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Another reason I am eager to visit Cambodia, one of the poorest countries in the world, is that the primary theme of my blog, Dreaming Beneath the Spires, is the intersection of faith and theology with everyday life. Hanging out with the poor—close to stark reality—you encounter the great theological questions (and perhaps answers): Whether God is indeed just if we contend with him; why God permits suffering, and whether there is anything redemptive about it; whether the Gospel and the power of prayer work anywhere in the world; whether God’s love and care is an ever-present reality for people in Tonle Batie, Cambodia as for those in Oxford, England, where I live.
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I love travelling: visiting new countries; understanding, soaking in, and photographing new cultures; and writing about them on my blog, sensitively and affectionately. Writing about travel is a secondary strand in my blog, and interests my readers. I would love to tell the story of how Tearfund’s partner International Cooperation for Cambodia, and the local church are helping people heal after the traumatic years of the Khmer Rouge; and to learn to trust one another, and work together for the future with hope.
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I have been blogging for three and a half years, and have begun developing a “platform”– about 15,000 page views a month; about 1700 Facebook fans and friends; and about 34,000 followers on Twitter where I am active (and have been a finalist for the Christian New Media “Tweeter of the Year Award.”)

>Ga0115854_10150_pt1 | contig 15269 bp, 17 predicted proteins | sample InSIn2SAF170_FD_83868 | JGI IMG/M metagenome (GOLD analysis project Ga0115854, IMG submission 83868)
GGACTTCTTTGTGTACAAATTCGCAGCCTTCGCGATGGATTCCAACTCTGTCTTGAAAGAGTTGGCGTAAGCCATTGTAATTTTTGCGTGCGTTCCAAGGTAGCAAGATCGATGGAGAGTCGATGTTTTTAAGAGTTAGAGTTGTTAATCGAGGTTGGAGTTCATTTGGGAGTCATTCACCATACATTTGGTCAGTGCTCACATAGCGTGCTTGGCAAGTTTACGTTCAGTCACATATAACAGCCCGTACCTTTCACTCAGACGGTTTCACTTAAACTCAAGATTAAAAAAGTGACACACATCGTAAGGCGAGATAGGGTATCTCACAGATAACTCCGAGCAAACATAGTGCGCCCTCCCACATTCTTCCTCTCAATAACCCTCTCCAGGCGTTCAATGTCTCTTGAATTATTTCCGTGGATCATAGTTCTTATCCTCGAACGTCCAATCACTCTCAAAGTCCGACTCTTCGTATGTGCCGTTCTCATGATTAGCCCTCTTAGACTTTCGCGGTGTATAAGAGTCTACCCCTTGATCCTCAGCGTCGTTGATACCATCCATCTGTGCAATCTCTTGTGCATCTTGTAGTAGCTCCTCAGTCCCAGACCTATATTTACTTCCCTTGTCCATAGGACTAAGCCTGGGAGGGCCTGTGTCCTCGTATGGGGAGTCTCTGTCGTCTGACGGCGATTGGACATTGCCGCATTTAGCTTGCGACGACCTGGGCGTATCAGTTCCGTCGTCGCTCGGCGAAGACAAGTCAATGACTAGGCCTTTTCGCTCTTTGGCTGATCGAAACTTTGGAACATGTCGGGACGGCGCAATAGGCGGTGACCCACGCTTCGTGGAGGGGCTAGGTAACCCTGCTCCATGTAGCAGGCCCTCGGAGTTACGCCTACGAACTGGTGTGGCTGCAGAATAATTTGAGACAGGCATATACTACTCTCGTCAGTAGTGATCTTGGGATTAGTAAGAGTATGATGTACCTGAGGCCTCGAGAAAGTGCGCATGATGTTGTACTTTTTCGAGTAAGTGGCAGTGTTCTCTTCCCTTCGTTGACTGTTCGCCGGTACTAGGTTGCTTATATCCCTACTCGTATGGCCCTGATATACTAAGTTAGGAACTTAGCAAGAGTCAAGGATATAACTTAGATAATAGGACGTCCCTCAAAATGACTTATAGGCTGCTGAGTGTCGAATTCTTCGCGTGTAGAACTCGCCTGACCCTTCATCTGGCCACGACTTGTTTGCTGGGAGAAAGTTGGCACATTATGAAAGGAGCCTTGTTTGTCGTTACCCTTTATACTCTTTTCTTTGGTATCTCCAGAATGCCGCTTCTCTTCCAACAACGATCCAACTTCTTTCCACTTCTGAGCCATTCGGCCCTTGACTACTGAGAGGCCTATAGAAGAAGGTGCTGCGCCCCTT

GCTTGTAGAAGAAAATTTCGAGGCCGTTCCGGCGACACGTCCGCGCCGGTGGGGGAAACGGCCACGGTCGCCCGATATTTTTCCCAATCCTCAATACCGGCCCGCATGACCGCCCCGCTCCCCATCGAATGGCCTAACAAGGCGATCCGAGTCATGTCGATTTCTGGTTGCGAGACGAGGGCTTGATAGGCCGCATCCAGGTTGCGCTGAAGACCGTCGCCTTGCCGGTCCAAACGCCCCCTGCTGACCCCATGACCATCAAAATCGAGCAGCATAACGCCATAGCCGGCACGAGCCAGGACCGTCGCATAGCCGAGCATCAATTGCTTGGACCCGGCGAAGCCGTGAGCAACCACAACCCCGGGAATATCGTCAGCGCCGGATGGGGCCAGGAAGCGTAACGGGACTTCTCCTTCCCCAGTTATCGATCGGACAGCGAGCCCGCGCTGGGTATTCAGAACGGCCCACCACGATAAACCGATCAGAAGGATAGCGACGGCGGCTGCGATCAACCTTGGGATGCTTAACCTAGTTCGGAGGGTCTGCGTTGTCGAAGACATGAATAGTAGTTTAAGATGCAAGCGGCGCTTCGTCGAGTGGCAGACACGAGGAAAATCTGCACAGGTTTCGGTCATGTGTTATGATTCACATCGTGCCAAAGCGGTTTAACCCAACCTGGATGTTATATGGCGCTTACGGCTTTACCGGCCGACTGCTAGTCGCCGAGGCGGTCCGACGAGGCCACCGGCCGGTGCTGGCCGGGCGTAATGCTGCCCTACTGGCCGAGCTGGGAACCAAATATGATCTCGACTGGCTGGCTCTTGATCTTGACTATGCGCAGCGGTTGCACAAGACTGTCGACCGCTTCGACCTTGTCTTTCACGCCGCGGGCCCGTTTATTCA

I would be delighted to leverage my story-telling gifts and social media friendships to help raise money for Tonle Batie by telling its story. I regularly exchange guest posts with other established bloggers, and would love to to guest-post about my experiences in Cambodia.
Tearfund would like each blogger to inspire 20 people to contribute £3 a month so that 23 new families could go through the Church and Community Mobilisation process, being able to send their children to school, learn new farming techniques, and put food on the table. I feel certain my amazing warm-hearted audience of committed Christians readers as well as my personal and church friends and family would enjoy supporting this interesting unfolding story. I look forward to doing so myself.
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Personally speaking, the practice of gratitude has been transforming my spiritual life and is an important strand in my blog. I was struck by people’s shining eyes as they described chickens multiplying, vegetables growing, not having to worry about having enough food, or having to withdraw their children from school. Oh I would love to learn and relearn gratitude for the goodness of God, which I can take for granted!
The Gospel is good news to the poor, and is the world’s greatest force for poverty reduction, I believe. Where it roots, people pray, which gives them new hope and precipitates divine assistance. People work with new enthusiasm, for the Gospel catalyses creativity. People act honestly, which breeds the trust on which co-operative entrepreneurship depends.
And since the Gospel is indeed the power of God, it will work anywhere in the world. It will be exciting to observe the Gospel at work, and Aslan on the move, in the community of Tonle Batie, Cambodia–and to tell the story of this new chapter in The Greatest Story Ever Told!